EDINBURGH | GLASGOW | ABERDEEN | INVERNESS | DUNDEE | PERTH

Edinburgh Studio Opera: Eugene Onegin

at Assembly Roxy

* * * * -

A delightful rendition of this wonderful opera.

Image of Edinburgh Studio Opera: Eugene Onegin

Edinburgh Studio Opera—the company that harnesses very talented students in Edinburgh and other parts of Scotland and puts them together with more experienced musicians—have consistently produced  high-quality opera productions. Tonight’s production of Eugene Onegin is no exception. Under the experienced theatre direction of Robert Heresy and the musical direction of conductor William Conway, they give a delightful rendition of this wonderful opera.

Assembly Roxy isn’t the easiest space to stage an opera, but set designer Gabrielle Yaz Wood produces a clean-looking modern set that allows both the principals and the twenty-plus chorus to move smoothly around the stage. The director uses the whole of of the Roxy, including the central and side aisles, to stage the work effectively, and the costumes, which are simple peasant smocks for the women and smart suits for the men, work well. The thirty-strong orchestra, under the experienced baton of Conway, play well, with only the occasional wobble. And of course the music, by Tchaikovsky, is sublime.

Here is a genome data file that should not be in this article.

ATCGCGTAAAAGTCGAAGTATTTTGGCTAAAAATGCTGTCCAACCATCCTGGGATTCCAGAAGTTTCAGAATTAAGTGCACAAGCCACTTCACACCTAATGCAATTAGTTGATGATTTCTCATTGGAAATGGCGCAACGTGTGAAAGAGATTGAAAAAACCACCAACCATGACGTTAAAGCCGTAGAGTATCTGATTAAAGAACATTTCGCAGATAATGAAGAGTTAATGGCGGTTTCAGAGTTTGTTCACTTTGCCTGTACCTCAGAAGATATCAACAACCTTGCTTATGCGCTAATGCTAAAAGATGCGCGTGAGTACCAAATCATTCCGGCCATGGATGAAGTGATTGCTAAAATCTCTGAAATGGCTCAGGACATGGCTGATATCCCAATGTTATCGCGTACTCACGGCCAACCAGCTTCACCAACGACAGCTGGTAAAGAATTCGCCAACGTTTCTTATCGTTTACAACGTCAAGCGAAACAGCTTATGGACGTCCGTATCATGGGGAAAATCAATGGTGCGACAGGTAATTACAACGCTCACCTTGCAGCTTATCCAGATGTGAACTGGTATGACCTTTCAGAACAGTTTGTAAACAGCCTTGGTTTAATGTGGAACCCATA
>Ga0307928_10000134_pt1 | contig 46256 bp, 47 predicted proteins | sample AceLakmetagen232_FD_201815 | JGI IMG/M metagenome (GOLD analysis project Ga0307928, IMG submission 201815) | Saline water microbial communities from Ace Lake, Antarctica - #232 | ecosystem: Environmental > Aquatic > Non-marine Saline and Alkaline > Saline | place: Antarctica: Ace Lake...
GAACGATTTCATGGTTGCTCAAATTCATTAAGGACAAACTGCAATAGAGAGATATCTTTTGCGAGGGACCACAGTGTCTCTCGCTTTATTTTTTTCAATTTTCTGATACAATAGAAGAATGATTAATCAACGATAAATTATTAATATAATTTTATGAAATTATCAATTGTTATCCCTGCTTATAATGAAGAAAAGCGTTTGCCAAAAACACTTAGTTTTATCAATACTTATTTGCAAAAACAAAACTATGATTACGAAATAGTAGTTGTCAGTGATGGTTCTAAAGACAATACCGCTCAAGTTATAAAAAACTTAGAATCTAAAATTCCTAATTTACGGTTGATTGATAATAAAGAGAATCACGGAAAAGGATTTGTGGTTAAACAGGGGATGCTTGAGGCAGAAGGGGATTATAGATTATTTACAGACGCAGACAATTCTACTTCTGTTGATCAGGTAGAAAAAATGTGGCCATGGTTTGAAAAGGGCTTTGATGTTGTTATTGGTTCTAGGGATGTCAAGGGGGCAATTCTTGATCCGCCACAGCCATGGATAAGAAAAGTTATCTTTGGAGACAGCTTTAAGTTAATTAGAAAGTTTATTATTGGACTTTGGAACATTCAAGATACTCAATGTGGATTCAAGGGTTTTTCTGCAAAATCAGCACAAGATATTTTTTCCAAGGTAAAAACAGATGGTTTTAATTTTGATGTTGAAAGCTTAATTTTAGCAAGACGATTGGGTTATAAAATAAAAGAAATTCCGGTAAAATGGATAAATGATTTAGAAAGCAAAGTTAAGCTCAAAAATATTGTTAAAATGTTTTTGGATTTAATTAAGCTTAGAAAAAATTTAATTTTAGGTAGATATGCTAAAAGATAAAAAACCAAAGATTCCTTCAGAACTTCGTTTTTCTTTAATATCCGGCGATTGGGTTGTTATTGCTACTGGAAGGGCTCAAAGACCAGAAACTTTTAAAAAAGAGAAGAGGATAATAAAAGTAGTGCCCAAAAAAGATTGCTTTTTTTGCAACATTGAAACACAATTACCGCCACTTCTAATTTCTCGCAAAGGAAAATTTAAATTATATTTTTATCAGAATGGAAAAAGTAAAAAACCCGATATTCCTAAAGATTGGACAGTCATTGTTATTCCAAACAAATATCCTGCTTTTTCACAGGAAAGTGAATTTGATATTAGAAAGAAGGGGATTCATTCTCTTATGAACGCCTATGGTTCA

The success of Eugene Onegin depends above all on a good Tatyana, and tonight we are fortunate in having Annie Loveday-Hill, who is a recent graduate of the opera school in Glasgow. She is a delight to listen to, with a powerful soprano voice that can, however, also be delicate. She acts very well too, successfully conveying the anguish of Tatyana in her love for Onegin.

Onegin is sung very capably by baritone Niall Kennedy, a recent graduate of the University of St Andrews who is about to do his opera training at the Guildhall School of Music & Drama. He is very convincing, both vocally and dramatically, in expressing the arrogance of Onegin, and then in his anguish as he realises he has lost his love due to his behaviour.

They are ably backed by Connor James-Smith, as Lensky, and Alexandra Dinwiddie, as Olga. There is also a wonderful bass-baritone aria by Tambet Kikas, as Prince Gremin, and some good singing amongst the smaller roles. Of course, there are occasionally shaky notes in the smaller parts, but this is to be expected. Overall, this is a very good performance that would not be out of place on the professional stage, and it gets a very warm reception from the big first night crowd.